Oh, thanks, Always. Before you came along I was as useless as the next chick.

Nope. Definitely still making me feel physically sick. The whole thing is just too earnest for my liking, and what is also completely pompous is the description Always have on their Facebook profile – I quote:

Behind every woman is another woman. And standing beside them is Always. Together, we can achieve anything.

Oh, thanks, Always. Before you came along I was as useless as the next chick.

Always is not the first company to use this kind of sentimental spiel to assist women in feeling better about themselves. The skincare company Dove has created number of hashtags and videos for their ‘Real Beauty’ campaign as a way of promoting the mindset that everyone should feel beautiful in their own skin.

In one of Dove’s most recent videos, women are confronted with the choice of whether they should walk through a door that labels them ‘beautiful’ or ‘average’. Predictably most of the women in the video walk through the ‘average’ door, securing the belief that most of us consider ourselves not beautiful, just average.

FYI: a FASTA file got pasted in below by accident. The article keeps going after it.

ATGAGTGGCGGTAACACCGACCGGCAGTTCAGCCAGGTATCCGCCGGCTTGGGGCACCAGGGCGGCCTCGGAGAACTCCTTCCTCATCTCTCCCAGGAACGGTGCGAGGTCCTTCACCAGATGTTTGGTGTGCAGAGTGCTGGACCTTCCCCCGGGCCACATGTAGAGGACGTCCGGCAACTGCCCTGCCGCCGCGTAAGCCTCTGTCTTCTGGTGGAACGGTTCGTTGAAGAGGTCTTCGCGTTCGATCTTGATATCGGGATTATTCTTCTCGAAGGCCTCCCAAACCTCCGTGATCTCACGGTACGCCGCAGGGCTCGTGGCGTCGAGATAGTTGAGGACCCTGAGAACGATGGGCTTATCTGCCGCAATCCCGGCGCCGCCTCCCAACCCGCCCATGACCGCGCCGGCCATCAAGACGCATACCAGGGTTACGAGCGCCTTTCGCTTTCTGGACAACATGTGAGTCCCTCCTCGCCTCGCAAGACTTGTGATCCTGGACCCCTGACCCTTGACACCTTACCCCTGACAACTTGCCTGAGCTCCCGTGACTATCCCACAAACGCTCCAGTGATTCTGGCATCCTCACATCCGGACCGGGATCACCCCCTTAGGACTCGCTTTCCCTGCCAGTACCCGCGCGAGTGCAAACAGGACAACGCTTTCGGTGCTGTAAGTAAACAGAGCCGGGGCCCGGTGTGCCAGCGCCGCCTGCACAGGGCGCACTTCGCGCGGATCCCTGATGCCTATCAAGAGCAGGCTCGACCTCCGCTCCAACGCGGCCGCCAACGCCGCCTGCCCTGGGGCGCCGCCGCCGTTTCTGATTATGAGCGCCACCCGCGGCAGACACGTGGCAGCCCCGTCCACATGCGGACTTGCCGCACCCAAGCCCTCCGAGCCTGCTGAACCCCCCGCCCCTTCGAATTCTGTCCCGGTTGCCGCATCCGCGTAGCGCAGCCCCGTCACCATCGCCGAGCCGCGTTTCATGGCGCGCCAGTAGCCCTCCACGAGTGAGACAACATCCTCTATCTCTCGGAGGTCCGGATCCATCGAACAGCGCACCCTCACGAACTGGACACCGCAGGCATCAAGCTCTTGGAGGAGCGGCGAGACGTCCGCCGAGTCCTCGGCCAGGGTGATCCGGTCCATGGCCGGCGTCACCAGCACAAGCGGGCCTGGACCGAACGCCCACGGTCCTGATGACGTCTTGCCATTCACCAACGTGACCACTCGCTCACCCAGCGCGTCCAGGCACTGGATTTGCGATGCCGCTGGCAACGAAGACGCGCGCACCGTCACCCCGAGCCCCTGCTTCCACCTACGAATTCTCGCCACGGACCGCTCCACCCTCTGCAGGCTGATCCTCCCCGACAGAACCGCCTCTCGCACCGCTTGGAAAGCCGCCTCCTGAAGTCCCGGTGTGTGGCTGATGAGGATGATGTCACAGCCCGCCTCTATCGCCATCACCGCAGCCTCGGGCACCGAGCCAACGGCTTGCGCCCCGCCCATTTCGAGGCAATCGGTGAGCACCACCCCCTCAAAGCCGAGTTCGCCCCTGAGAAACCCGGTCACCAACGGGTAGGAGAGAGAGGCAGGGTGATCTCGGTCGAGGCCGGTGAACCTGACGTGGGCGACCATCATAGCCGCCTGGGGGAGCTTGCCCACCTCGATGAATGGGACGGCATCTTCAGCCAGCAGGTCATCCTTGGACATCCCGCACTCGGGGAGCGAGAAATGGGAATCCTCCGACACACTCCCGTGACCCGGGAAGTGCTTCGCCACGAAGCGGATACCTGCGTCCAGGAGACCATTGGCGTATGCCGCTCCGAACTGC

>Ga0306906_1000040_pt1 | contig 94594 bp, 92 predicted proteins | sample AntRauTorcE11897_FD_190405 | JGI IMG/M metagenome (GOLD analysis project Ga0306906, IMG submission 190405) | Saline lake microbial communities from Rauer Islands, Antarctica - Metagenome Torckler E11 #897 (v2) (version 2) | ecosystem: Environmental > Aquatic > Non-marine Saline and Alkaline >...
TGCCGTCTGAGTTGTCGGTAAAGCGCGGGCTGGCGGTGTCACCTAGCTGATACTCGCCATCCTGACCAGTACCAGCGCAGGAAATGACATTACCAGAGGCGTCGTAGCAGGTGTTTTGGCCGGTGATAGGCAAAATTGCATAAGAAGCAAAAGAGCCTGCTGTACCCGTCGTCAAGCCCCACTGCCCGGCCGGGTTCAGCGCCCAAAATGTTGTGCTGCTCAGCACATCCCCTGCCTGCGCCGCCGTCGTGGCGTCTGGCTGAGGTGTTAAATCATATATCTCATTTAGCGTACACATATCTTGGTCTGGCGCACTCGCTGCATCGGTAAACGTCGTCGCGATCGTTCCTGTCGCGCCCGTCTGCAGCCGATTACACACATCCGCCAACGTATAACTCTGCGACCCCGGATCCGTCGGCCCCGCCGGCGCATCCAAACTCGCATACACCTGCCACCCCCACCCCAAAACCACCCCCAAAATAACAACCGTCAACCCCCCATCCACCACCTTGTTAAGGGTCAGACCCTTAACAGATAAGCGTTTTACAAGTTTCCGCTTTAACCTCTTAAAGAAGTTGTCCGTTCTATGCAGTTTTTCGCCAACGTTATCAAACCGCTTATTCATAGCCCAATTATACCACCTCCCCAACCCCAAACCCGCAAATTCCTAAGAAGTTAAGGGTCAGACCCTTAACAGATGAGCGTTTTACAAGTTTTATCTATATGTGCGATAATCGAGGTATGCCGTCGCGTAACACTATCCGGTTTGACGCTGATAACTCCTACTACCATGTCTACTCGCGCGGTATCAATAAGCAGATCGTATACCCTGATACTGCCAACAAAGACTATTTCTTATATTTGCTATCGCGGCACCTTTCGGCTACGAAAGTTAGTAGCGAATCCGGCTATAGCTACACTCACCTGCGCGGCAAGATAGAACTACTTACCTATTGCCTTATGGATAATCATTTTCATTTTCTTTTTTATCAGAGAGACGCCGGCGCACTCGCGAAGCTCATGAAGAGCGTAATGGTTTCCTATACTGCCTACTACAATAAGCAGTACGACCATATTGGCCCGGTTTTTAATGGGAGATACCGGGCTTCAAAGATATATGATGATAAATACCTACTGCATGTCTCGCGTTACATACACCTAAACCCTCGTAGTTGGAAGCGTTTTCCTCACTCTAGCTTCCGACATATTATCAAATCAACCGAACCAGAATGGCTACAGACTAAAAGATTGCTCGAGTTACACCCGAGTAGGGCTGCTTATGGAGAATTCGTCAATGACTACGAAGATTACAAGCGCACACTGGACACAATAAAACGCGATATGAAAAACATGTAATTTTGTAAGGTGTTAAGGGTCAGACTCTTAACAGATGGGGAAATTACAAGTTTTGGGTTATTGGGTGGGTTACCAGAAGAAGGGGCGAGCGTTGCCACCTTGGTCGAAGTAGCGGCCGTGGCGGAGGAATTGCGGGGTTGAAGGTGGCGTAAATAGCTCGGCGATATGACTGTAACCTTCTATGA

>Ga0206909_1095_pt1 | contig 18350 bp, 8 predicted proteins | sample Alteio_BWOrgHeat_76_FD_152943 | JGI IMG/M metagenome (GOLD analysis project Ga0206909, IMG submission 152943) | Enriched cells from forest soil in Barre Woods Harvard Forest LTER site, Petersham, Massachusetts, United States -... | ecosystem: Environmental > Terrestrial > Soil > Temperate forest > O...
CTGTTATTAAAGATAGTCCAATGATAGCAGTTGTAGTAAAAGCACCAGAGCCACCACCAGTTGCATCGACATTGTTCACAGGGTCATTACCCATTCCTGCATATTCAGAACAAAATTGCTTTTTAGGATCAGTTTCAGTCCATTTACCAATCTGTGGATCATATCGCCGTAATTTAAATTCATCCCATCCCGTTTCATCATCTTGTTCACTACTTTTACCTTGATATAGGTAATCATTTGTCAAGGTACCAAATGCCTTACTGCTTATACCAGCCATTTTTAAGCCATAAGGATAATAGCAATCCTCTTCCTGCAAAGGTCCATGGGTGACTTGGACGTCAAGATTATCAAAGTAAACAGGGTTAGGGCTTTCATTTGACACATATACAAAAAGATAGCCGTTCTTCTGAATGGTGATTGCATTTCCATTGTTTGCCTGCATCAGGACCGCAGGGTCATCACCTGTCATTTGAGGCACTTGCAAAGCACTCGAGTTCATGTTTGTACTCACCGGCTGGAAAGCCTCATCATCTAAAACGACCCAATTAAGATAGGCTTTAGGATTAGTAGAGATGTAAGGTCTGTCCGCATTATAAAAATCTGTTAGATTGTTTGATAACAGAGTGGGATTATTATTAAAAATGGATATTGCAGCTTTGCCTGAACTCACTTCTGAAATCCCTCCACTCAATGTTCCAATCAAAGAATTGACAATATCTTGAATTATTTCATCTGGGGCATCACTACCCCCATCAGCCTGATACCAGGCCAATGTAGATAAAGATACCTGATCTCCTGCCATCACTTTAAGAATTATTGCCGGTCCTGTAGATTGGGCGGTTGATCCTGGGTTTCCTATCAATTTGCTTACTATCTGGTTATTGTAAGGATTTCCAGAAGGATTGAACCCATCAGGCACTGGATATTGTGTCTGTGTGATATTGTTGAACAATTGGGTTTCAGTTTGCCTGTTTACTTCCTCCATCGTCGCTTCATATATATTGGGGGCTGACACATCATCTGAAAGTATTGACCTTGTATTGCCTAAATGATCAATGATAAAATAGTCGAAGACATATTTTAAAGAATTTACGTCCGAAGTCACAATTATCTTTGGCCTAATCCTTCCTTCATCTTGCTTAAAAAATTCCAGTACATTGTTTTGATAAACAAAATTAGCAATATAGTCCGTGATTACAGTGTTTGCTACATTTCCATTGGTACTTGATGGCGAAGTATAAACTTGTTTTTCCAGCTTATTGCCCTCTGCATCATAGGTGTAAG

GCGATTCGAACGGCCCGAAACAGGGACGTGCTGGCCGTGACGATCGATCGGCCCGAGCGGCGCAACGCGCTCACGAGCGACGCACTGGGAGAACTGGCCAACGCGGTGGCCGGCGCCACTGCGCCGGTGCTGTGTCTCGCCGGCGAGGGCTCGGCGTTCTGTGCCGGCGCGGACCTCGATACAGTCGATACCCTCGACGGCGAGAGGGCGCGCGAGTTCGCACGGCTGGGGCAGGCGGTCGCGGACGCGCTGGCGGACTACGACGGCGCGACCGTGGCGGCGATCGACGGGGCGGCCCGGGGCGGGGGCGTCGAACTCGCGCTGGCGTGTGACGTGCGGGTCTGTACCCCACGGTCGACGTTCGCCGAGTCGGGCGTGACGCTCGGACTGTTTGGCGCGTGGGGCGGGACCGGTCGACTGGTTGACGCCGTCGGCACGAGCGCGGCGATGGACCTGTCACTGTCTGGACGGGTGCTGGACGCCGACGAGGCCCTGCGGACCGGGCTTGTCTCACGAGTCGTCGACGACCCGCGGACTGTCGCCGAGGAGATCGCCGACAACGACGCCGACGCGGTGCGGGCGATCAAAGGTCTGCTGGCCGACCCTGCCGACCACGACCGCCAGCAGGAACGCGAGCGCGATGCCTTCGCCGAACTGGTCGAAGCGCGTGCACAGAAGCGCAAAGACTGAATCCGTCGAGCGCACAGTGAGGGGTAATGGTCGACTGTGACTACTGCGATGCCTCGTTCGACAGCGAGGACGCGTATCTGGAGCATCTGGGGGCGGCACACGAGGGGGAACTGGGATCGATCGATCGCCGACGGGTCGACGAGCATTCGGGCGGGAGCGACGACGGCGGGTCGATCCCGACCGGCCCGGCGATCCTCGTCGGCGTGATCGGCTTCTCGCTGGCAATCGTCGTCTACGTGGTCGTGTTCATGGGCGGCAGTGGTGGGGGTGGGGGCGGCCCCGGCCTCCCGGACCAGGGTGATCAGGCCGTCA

Once again, women are reminded that they have no self worth and it’s a corporate company that are going to change that.

Once again, women are reminded that they have no self worth and it’s a corporate company that are going to change that.

‘Everyone else thinks you’re ugly, especially you. But don’t worry because Dove is here. Now, remember, your looks are everything and you definitely don’t want to be average. Gross. When you believe you’re beautiful, that’s when you are truly worthy.’ – cue sentimental music.